Well, Megan, assistive devices can be anything from simple to complex equipment, anything that helps that person with TBI be more independent. Some of the more simple things could be a magnifying glass, or a timer to remind the person when to take their medications. And they make a special grip that you can put on to your fork or your pen that helps with writing and eating. It’s really cool. More complex devices might include a personal digital assistant, or a PDA, a hand-held GPS helps them find their way around, or special telephones that help people with speech and hearing problems communicate. In some cases your family member with TBI might need a cane, or a walker, crutches, a special bed might be necessary. Your health care team will help you decide just exactly what your loved one will need, and where to locate the items.

Julie
One thing we learned with Sam’s devices was to keep the phone number for the medical equipment company right by the phone just in case we had any problems. Carl got to know the people from the company, so we always knew who to talk to.

Tracy
That’s a really good suggestion, Julie.

Before the Transition

The transition to home can be an exciting step, but it also can be stressful. Remember, you do not have to do it all yourself. Plan and prepare before your family member comes home.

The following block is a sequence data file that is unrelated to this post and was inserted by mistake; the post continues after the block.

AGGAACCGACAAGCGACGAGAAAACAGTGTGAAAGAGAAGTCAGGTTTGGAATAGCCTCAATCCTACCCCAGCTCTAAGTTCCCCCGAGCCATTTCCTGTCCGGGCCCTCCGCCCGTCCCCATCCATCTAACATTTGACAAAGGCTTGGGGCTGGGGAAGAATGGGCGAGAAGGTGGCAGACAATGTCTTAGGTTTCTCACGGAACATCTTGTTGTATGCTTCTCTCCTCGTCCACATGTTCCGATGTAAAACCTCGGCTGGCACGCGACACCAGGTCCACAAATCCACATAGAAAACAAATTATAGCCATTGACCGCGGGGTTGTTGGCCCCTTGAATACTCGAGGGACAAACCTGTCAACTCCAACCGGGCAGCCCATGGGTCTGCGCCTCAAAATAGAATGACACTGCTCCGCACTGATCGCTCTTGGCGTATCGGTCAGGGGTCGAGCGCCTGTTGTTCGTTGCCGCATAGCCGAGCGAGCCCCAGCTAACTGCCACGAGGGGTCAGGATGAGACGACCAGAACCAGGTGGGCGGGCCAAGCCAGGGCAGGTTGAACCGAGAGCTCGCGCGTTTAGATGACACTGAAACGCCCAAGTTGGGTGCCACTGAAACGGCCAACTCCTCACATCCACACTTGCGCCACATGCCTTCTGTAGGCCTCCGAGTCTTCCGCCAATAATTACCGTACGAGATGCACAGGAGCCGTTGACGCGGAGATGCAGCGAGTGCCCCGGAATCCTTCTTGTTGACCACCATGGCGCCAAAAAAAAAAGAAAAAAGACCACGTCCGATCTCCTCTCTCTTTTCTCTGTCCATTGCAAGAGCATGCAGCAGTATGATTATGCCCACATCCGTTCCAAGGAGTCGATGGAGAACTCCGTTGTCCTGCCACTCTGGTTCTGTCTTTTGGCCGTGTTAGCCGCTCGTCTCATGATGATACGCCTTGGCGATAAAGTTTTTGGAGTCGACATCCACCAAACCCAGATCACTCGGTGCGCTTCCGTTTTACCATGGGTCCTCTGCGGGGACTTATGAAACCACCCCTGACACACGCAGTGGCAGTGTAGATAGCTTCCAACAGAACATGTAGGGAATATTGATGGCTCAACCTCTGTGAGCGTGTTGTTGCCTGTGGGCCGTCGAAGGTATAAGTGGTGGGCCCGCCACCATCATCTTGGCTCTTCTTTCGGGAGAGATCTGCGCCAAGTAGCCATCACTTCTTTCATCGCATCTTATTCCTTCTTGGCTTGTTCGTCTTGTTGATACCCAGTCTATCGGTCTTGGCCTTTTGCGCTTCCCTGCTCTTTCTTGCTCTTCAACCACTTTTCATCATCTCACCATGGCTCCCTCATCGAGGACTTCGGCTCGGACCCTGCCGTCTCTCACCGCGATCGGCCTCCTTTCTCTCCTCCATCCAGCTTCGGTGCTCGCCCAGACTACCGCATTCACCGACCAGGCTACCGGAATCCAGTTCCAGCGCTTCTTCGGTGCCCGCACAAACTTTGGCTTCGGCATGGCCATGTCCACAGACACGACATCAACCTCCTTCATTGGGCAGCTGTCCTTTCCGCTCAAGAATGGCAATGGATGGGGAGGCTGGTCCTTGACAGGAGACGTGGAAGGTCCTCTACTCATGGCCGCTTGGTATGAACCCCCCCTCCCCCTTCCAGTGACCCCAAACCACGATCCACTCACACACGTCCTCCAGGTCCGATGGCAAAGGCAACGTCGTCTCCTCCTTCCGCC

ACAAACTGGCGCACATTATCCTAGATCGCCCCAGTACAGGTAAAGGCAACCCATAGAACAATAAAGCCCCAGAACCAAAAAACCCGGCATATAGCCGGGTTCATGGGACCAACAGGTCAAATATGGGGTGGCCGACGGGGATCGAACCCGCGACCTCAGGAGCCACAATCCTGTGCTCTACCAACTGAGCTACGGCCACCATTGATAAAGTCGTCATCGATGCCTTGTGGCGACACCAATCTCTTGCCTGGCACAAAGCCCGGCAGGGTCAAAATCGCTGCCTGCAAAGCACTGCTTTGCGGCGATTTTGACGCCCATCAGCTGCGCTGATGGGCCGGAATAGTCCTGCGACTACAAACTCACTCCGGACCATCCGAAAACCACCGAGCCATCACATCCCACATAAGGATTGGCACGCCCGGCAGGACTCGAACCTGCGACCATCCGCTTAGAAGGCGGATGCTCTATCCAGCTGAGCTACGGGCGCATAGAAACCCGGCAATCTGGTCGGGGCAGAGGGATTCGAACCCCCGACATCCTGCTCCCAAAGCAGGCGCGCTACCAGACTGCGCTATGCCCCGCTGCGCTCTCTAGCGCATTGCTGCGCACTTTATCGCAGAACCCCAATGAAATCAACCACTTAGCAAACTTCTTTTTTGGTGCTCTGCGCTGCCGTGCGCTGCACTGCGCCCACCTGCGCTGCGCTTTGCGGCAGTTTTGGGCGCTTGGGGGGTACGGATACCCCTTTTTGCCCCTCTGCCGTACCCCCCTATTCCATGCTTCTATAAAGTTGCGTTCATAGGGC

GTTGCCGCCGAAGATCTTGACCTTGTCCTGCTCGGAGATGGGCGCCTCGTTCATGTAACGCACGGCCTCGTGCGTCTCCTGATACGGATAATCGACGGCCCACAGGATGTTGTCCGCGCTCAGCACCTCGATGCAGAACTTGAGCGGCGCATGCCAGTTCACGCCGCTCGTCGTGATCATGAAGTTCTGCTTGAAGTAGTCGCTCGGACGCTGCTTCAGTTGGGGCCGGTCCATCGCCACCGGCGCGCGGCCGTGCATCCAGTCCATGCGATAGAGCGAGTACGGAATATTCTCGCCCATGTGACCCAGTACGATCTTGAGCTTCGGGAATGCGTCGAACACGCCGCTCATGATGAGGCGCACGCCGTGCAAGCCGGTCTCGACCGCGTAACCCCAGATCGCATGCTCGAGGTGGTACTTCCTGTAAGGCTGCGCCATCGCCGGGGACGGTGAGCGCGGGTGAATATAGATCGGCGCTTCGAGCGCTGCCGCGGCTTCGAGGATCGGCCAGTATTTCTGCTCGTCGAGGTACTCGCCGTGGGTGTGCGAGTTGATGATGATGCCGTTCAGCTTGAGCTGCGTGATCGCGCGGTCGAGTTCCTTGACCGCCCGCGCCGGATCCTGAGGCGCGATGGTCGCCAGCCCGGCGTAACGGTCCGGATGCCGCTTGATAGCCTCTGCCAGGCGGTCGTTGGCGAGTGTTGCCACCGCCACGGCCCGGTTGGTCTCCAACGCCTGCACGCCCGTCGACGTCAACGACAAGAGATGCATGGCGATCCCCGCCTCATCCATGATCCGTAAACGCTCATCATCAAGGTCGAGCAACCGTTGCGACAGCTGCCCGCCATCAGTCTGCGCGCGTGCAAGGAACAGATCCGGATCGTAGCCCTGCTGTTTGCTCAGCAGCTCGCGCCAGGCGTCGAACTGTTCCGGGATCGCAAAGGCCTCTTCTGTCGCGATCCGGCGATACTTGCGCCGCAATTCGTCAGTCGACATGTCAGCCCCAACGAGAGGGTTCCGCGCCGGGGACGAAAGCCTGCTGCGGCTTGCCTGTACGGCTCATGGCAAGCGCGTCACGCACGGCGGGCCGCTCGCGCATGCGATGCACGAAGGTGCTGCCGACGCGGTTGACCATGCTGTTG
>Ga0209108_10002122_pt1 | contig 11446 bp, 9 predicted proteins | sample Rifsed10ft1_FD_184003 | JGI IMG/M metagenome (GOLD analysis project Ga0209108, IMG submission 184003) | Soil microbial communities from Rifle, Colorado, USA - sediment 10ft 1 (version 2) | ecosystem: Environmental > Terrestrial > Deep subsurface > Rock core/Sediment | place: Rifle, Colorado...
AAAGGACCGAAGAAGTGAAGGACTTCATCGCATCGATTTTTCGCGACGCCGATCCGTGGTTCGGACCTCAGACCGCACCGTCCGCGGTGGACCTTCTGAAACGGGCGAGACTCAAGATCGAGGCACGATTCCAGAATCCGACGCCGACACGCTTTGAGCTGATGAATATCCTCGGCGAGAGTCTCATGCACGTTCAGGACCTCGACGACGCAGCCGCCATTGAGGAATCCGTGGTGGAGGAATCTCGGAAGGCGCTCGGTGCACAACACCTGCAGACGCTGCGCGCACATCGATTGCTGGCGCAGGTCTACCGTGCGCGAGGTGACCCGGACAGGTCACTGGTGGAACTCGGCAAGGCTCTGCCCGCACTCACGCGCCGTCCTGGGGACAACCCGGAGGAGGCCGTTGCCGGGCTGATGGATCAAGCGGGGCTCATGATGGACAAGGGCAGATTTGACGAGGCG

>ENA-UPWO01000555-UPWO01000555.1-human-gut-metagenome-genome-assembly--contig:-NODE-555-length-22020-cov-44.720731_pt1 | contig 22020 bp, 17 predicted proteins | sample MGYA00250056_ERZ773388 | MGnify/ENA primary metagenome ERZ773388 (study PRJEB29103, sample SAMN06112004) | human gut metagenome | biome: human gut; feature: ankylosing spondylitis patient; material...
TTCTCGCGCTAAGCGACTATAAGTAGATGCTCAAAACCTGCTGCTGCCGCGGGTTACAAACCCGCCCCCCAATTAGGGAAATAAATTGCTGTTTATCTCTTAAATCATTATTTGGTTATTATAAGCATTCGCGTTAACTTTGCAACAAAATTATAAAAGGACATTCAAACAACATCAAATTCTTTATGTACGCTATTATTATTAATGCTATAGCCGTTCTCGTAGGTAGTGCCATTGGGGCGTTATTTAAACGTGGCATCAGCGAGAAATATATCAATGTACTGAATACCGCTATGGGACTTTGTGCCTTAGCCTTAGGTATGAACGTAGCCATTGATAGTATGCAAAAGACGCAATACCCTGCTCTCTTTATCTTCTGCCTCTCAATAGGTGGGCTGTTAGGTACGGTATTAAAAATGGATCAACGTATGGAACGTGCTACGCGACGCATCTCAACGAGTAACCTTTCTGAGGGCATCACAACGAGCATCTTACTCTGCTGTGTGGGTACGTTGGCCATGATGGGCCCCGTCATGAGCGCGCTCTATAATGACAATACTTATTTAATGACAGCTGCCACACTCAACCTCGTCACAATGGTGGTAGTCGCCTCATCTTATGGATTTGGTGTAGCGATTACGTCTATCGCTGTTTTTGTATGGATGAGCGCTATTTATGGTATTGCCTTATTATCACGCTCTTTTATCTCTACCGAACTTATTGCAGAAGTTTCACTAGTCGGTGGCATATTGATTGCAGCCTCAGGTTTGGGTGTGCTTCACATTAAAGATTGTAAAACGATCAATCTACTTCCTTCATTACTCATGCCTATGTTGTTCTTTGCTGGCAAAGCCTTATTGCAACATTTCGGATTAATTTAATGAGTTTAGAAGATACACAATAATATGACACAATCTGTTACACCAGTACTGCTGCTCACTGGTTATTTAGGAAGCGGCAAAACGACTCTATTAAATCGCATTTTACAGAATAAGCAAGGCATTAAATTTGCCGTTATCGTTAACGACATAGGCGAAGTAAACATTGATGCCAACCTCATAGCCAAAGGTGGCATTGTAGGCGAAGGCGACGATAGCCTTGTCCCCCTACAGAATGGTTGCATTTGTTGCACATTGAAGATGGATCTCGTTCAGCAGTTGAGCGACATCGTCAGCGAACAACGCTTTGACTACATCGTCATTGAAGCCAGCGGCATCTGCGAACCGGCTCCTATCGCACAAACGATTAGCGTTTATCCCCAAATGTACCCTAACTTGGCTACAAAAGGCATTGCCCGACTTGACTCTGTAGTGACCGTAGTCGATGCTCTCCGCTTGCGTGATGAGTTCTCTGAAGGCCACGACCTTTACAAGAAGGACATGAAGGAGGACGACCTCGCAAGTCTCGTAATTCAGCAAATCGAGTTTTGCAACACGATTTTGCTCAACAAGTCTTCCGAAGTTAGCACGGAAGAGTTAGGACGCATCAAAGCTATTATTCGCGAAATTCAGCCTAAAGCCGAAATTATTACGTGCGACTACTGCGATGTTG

If possible, try a practice weekend at home. A practice weekend will alert you to how much help you may need. Talk with your health care team about the transition to home and make a plan.

You are providing a very important service to someone you care about.

While managing TBI care at home, you may be: 

  • tracking treatments, and 
  • managing medications
Organizing: 
  • your caregiving tasks 
  • supportive family members and friends who can help 
  • your home life to take care of your service member/veteran with TBI

Asking others for help is not a sign of weakness and it makes good sense. Asking for help is a good way to find resources that will support you and your service member/veteran throughout the recovery period.

Before your service member/veteran with TBI goes home from the hospital:

  • Ask the Point of Contact (POC), case manager(s), VA liaison, and/or military liaison about resources your family member will qualify for from the federal, state, and local government.